The other 'green' of hip-hop

    “”I’m high all the time”” is a lyric off of 50 Cent’s multiplatinum debut, Get Rich or Die Trying. This statement is true for almost every rapper in the world. If there was a rule book for how to be a rapper, having excess supplies of marijuana at your disposal would be as important as having as many diamonds on your body as possible. Why is it that weed is such an important thing to talk about when you are in hip-hop, but not in other genres of music?

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    Hip-hop music talks about what rappers would go through in their everyday life in their neighborhood growing up. Since marijuana is widely used in such areas, it makes sense that marijuana plays a big part in the rapper’s lifestyle, and that will be what they talk about in their songs. Once rappers make it to the big time, marijuana is something that brings them back to the lifestyle that they remember, so it is used as an escape from the corporate world that they have become a part of. Some rappers, like the late Notorious B.I.G., prefer to be high when they are recording an album because they feel that they are opening up their mind to different ideas and emotions.

    Marijuana also serves the purpose of portraying a rapper as above the law. The image of rappers going against the law allows them to maintain their street “”cred,”” while being able to avoid the harder drugs like cocaine that many have gone on record as staying away from.

    Recently, a hip-hop dictionary was published, and in response, many Web sites came out with their own renditions of certain marijuana terms. For example, http://www.laughpit.com/dictionary2, has definitions for common slang used in hip-hop. Blunt, boom, chronic, ism, lifted, sess and skunk are all terms that they define having a relationship to marijuana. These words have crossed over into the mainstream vocabulary of marijuana, but all have definitive roots in hip-hop.

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    Marijuana references also come through different associations of rappers. Dr. Dre’s classic solo debut album was titled The Chronic; one of the best battle rappers out now is Canibus. Song titles also give the same idea, as seen from Afroman’s “”Because I Got High,”” or the Styles P. track “”Good Times (I Get High).””

    One rapper who can be credited with making marijuana such a prominent role in hip-hop’s society would be Snoop Dogg. He was blatant about his use of weed when he became mainstream, and his usage probably increased over the years while his fame grew. Rappers who may have used weed before, but weren’t as public about it, came out in the masses from that point on.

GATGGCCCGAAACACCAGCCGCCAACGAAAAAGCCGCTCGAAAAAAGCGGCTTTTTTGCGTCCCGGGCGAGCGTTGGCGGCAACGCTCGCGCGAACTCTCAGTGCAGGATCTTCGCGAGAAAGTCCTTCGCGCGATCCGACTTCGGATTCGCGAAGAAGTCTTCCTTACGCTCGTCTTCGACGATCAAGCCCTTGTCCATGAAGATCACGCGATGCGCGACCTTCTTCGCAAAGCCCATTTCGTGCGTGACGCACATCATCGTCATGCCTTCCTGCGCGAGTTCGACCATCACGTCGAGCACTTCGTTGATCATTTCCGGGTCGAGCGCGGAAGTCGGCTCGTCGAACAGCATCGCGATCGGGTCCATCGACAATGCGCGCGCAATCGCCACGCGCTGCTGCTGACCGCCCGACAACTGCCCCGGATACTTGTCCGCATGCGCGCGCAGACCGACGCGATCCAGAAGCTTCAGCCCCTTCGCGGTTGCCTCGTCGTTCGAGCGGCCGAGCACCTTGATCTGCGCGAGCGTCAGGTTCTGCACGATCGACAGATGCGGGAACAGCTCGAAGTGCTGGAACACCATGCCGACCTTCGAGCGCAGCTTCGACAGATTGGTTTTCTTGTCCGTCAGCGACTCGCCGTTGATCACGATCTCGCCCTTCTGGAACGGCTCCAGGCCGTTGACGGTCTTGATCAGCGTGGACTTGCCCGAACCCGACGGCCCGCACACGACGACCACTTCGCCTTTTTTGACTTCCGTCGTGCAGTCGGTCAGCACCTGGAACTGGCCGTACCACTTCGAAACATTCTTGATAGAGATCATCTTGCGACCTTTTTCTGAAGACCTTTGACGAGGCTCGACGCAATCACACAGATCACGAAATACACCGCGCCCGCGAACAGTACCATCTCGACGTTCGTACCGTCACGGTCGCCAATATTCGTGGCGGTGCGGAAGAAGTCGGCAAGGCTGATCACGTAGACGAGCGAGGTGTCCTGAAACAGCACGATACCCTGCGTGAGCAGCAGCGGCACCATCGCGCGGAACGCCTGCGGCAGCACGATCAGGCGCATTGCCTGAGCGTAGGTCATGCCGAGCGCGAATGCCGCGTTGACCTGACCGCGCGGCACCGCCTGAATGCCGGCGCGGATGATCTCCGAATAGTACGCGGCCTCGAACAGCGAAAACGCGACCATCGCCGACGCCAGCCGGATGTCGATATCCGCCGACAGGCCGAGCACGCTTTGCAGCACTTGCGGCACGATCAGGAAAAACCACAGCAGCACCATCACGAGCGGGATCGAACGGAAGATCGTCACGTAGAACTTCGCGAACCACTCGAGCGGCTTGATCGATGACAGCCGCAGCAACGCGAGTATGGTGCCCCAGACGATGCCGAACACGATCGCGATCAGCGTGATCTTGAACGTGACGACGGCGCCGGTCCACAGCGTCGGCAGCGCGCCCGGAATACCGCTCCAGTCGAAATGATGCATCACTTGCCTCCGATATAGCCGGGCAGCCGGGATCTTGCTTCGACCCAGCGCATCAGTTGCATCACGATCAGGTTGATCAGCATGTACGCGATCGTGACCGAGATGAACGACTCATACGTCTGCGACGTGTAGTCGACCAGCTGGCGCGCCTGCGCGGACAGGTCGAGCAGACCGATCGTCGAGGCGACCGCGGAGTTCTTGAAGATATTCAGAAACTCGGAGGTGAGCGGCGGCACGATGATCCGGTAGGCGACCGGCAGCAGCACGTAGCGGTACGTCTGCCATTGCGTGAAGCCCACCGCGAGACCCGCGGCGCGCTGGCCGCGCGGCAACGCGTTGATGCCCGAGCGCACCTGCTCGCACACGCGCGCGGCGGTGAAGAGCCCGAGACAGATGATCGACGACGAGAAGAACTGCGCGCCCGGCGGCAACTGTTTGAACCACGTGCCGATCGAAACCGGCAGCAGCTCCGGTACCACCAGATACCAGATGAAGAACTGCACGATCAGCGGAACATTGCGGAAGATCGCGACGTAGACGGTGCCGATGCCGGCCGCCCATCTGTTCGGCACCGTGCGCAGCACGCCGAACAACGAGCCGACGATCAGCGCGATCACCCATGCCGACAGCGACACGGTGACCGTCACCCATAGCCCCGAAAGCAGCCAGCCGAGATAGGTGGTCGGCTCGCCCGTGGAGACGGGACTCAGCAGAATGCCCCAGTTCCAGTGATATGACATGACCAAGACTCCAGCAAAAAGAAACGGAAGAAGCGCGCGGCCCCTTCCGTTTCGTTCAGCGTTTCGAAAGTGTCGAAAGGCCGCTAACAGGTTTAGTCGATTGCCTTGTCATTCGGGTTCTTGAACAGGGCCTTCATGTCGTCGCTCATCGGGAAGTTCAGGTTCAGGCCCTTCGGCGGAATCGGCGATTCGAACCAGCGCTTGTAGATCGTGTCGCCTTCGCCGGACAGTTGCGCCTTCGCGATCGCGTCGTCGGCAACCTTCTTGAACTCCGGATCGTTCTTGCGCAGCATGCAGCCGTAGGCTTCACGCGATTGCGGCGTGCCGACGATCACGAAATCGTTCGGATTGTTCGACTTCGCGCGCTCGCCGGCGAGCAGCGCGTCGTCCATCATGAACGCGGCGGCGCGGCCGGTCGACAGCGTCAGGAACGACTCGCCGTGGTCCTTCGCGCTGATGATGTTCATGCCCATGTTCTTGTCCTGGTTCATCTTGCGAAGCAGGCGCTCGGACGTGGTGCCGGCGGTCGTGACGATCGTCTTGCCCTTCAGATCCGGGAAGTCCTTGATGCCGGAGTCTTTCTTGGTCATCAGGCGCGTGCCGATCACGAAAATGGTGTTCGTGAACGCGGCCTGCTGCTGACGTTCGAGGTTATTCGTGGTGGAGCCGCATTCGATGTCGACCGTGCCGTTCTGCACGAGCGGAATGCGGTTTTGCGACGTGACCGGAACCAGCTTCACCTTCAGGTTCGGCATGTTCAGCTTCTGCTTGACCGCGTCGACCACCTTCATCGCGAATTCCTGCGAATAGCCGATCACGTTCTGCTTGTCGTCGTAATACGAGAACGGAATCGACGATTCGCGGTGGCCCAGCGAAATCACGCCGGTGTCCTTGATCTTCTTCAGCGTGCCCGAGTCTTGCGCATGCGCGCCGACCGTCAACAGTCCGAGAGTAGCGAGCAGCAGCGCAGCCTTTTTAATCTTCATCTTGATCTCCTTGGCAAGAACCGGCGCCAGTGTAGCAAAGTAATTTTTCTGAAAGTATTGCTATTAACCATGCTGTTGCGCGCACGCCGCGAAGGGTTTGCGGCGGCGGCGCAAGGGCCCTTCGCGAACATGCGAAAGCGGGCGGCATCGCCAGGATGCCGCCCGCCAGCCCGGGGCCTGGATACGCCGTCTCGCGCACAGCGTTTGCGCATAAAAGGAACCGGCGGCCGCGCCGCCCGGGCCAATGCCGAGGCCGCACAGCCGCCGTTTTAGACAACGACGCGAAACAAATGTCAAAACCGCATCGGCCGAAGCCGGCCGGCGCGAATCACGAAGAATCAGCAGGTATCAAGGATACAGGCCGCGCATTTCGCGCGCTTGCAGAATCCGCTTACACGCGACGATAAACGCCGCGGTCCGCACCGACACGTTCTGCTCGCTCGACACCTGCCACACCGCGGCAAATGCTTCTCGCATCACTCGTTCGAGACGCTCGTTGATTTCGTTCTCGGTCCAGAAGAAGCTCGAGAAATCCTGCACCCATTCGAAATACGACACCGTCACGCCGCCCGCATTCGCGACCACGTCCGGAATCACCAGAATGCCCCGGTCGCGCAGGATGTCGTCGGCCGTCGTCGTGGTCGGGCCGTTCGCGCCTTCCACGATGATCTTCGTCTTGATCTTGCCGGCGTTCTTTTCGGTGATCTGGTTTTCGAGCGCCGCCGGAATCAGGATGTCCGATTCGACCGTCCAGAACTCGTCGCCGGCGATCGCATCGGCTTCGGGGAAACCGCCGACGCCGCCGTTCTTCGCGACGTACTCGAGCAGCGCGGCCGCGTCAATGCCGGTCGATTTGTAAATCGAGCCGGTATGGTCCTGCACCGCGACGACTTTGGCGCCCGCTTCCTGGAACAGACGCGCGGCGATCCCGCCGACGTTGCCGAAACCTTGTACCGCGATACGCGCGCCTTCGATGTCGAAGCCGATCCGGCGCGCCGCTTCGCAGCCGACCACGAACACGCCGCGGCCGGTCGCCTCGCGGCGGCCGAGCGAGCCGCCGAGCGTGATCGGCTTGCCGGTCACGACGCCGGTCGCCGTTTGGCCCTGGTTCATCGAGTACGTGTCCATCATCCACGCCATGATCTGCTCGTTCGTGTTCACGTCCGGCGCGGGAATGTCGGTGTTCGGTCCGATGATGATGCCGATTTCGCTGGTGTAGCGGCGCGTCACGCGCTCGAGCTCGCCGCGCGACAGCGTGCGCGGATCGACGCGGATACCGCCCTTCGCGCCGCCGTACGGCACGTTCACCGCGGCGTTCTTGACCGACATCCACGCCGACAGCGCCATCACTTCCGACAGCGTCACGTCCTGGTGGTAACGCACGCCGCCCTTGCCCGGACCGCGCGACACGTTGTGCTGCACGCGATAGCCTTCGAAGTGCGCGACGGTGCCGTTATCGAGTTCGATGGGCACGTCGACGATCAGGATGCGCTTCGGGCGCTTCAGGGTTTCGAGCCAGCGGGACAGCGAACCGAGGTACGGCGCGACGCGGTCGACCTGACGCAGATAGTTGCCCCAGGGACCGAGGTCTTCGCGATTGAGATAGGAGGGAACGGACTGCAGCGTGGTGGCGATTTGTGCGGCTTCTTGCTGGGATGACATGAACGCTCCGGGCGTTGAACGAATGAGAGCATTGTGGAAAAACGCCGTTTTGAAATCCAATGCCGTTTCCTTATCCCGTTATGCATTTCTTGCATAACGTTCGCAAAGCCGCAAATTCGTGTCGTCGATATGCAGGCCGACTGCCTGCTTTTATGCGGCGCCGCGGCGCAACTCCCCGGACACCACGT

Ironically, Snoop, the very rapper who was so blatant about his usage, has recently come out saying he’s drug-free. He now wants to get high off of life and see what the world is like when he doesn’t have weed in his system. He also wanted to show his sons and the youth of America that it’s cool to say no to drugs, so he decided it was best to quit. However, anyone who saw Snoop co-host on “”Jimmy Kimmel Live”” may disagree if he is still drug-free.

    In Los Angeles, for the past five years, Cypress Hill has held their annual “”Smoke Out.”” This past year’s event was held at the famed Los Angeles Memorial Coliseum. The all-day event is put on to promote the legalization of marijuana and brings out both rap and rock groups to perform for those in attendance. This year’s event, held in early December, reportedly had a crowd of about 20,000 people.

    While it is true that other musicians aren’t necessarily innocent of using marijuana, rappers are associated with weed more because they are more blatant than others in their consumption. Rappers don’t want to lose their image as legitimate, and it has come to the point where you are almost disregarded for your skills if you don’t at least say you are smoking marijuana, so the choice has become clear.

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